Cape Cod Official Suggests Killing Sharks After Sightings Spike

Experts maintain that shark culls won't prevent attacks, but county Commissioner Ron Beaty thinks it's time to kill.
A sign warning of sharks is fastened to a guard stand in East Orleans, on Cape Cod, Massachusetts, on July 16.
A sign warning of sharks is fastened to a guard stand in East Orleans, on Cape Cod, Massachusetts, on July 16.
Robert Nickelsberg via Getty Images

A county official in Massachusetts has proposed a controversial solution to a recent uptick in shark sightings off Cape Cod: Kill the sharks.

Barnstable County Commissioner Ron Beaty made the suggestion Tuesday in response to a series of shark sightings in the past few weeks. In one sighting, beachgoers watched a shark eat a seal in shallow waters off Nauset Beach. A day after Beaty announced his proposal, a great white shark bit into a local man’s stand-up paddleboard.

“When a person is finally killed in a blood soaked frenzy by a Great White Shark at a Cape Cod beach, then I will simply keep silent,” Beaty said in a Thursday tweet, along with a photo that read, “I told you so!”

Another tweet Thursday said, “Time to kill the sharks,” referencing a 2015 op-ed exploring the option of shark culling published on The Australian.

Beaty’s plan was followed by a wave of criticism from the community and shark researchers. Critics call the deadly plan inhumane and ineffective.

Carl Meyer, a shark researcher in Hawaii, told HuffPost that shark culling “has both philosophical and practical elements.”

“We are unlikely to reconcile these different philosophical perspectives, but we don’t need to, because shark culling is not demonstrably effective,” Meyer, who works at the University of Hawaii, said. “Shark culling programs around the world have yielded nebulous results and are primarily political theater.”

Beaty detailed his proposal in a news release posted to his personal Facebook account Tuesday: “This proposal entails use of baited drum lines being deployed near popular beaches using hooks designed to catch great white sharks. Large sharks found hooked but still alive are shot and their bodies discarded at sea.”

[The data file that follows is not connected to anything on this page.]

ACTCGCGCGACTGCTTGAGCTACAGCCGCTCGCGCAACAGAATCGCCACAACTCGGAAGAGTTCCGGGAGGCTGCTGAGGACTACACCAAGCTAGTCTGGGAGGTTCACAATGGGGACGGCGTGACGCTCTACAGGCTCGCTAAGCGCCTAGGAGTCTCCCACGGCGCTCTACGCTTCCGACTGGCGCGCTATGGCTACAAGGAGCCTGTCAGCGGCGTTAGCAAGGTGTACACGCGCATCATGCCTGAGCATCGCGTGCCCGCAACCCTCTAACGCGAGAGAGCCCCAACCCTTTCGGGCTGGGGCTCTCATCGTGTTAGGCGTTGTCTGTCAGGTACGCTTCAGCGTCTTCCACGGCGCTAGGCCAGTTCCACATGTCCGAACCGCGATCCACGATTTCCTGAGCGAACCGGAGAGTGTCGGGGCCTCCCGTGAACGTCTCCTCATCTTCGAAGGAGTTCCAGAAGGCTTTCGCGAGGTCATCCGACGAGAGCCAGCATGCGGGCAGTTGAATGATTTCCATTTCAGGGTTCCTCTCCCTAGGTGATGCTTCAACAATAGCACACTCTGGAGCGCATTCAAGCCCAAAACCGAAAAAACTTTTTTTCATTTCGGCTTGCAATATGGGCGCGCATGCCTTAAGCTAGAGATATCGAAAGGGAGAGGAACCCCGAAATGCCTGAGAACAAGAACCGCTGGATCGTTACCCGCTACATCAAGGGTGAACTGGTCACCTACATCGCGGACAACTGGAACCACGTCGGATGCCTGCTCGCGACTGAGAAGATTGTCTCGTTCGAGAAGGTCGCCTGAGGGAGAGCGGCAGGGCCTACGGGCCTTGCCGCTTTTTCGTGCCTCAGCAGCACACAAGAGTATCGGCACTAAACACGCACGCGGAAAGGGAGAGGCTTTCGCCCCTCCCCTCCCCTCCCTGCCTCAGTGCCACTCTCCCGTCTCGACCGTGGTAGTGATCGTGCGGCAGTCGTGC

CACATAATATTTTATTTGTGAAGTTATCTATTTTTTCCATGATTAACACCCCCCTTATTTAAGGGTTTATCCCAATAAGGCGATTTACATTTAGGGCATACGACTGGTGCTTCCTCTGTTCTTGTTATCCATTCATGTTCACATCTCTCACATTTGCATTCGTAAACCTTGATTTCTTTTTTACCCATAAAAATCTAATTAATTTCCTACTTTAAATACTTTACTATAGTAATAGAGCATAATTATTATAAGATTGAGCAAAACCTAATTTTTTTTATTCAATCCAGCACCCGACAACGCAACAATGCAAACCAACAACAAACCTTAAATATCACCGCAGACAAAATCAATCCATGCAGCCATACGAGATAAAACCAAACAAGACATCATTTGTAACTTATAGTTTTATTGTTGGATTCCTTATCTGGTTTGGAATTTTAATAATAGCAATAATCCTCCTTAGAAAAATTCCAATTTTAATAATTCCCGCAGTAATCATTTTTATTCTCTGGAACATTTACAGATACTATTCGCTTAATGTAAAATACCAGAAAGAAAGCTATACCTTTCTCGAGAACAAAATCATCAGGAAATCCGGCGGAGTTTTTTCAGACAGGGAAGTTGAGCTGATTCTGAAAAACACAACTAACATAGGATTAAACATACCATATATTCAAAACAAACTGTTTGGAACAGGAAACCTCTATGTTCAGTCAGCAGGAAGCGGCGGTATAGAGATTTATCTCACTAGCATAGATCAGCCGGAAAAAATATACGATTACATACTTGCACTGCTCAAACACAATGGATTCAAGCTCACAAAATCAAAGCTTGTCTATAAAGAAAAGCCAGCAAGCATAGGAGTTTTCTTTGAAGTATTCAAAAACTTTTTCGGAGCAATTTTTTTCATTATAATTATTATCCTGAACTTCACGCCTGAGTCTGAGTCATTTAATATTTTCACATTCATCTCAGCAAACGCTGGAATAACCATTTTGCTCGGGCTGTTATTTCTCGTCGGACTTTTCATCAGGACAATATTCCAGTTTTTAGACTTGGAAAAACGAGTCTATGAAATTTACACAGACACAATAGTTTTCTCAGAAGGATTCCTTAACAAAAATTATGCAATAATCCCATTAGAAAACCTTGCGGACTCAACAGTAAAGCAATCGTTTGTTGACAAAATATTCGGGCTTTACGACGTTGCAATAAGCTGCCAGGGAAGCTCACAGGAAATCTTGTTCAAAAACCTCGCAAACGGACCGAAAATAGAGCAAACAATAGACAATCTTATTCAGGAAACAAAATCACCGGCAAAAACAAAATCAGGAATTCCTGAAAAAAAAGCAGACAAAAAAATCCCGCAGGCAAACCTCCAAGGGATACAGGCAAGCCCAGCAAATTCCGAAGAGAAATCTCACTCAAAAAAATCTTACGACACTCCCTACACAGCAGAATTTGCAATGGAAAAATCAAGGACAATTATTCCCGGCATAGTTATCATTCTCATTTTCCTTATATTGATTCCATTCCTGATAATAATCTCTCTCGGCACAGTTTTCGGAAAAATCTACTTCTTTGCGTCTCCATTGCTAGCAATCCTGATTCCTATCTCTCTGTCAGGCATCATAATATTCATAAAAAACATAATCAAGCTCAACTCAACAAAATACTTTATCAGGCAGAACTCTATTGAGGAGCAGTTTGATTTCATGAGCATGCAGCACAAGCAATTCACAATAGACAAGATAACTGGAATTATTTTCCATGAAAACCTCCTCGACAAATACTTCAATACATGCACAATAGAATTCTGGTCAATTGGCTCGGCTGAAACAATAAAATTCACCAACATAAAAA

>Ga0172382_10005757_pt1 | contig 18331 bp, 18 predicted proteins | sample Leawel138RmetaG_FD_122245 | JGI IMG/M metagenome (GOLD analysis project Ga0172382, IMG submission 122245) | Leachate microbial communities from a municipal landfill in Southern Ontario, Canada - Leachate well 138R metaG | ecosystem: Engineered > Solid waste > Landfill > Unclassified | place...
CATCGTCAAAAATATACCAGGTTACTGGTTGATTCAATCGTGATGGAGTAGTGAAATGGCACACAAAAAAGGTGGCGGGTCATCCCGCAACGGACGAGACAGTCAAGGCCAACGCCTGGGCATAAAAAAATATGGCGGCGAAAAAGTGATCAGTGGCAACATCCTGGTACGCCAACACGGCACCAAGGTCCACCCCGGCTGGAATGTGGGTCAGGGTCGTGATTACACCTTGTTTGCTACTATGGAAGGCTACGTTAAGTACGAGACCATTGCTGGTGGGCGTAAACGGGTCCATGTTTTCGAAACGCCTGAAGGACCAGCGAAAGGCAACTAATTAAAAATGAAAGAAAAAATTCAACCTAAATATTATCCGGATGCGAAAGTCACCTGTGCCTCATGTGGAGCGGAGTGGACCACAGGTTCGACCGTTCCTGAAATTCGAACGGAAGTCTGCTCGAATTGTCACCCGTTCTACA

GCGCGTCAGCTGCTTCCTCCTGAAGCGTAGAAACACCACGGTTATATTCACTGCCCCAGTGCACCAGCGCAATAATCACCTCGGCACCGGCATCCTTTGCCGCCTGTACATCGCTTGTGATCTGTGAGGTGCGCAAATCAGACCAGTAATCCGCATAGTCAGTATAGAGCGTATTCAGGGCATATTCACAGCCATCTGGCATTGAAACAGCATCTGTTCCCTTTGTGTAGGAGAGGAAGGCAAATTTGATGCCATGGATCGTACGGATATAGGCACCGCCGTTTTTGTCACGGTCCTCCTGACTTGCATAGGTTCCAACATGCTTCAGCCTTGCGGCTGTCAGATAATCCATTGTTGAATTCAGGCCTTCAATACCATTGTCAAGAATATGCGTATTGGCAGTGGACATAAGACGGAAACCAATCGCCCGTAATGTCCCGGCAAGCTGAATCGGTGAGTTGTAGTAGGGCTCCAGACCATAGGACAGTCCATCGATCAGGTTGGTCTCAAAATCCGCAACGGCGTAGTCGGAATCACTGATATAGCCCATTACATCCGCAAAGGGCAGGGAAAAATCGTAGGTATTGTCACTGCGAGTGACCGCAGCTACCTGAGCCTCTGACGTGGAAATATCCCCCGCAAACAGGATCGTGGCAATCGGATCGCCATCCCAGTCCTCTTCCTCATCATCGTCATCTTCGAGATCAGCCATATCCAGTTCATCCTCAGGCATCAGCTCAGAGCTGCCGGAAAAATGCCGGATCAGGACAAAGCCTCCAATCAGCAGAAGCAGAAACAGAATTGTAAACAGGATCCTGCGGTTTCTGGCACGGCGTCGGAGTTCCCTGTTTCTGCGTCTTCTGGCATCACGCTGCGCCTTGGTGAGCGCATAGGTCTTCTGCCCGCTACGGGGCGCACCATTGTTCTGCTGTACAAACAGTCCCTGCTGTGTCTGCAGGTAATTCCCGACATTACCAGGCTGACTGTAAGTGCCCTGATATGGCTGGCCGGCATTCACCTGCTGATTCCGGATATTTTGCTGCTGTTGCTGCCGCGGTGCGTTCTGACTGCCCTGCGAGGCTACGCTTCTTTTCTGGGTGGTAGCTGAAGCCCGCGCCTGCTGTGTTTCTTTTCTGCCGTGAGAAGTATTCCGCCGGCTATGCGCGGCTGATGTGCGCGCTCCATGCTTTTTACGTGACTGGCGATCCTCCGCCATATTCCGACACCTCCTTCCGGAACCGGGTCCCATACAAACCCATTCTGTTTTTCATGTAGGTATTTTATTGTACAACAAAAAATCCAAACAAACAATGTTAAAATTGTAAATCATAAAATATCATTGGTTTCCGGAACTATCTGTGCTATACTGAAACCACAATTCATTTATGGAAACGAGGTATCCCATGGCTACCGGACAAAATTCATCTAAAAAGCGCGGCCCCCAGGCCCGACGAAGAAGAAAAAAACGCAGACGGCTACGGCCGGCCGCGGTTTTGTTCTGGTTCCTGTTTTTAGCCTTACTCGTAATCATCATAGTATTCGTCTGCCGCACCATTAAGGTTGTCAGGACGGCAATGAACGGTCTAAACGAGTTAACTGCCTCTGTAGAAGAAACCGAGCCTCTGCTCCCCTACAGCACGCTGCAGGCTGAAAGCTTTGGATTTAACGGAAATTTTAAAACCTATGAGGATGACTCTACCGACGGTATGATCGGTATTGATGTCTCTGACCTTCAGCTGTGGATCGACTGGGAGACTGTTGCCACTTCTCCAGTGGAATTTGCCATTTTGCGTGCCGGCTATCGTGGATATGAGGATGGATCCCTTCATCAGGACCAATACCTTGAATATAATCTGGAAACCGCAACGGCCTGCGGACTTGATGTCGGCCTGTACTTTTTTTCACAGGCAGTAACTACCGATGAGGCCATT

He called the plan a “targeted, localized, shark hazard mitigation strategy.”

Responding to the backlash to Beaty’s plan, the Barnstable County Board of Regional Commissioners distanced itself from Beaty’s proposal.

“I would like to clearly state that no item regarding a so-called ‘shark mitigation plan’ has been presented for review, nor is one expected to be placed on any future agenda,” Leo Cakounes, chairman of the board, said in a statement.

“A press statement relative to such a plan was drafted and distributed by one member of the Board of Commissioners without the knowledge of fellow board members or County staff, and all inquiries should be made to that individual Commissioner.”

The Boston Herald published an editorial on Thursday titled, “Don’t Blame the Sharks.” The editorial called the plan “insane, of course” and wrote critically of the county government by saying it isn’t “exactly drawing the best and the brightest” to its board.

Meyer cited one of the country’s largest shark culling efforts, launched in Hawaii from 1967 to 1969, as an example of why they don’t work. The cull, according to Meyer, used similar drum-line fishing gear that Beaty suggested and it killed hundreds of sharks in two years.

“In Hawaii, for example, the largest historical culling effort ... saw more shark bites at the conclusion of the program than before it started,” Meyer told HuffPost.

Beaty responded to his plan’s critics on Thursday by demanding more solutions from those who slammed his proposal.

“I think it underscores that there’s a real problem and it’s growing, and it’s just a matter of time before someone is killed or maimed,” Beaty told The Boston Herald, referencing the Nauset Beach sighting.

“People need to stop criticizing the proposal and at least put other ideas out there and start a public dialogue on this matter because sooner or later something is going to happen, and unfortunately it’s going to be someone getting killed if we don’t start addressing the problem,” he added.

Meyer, who spends his time outside of shark research spearfishing, surfing and ocean swimming, offered up his own solution to Cape Cod’s shark problem.

“My personal view is that if you want zero risk of shark bite, stick to swimming pools,” the marine biologist told HuffPost.

Before You Go

Silky sharks in Jardines de la Reina archipelago in Cuba.

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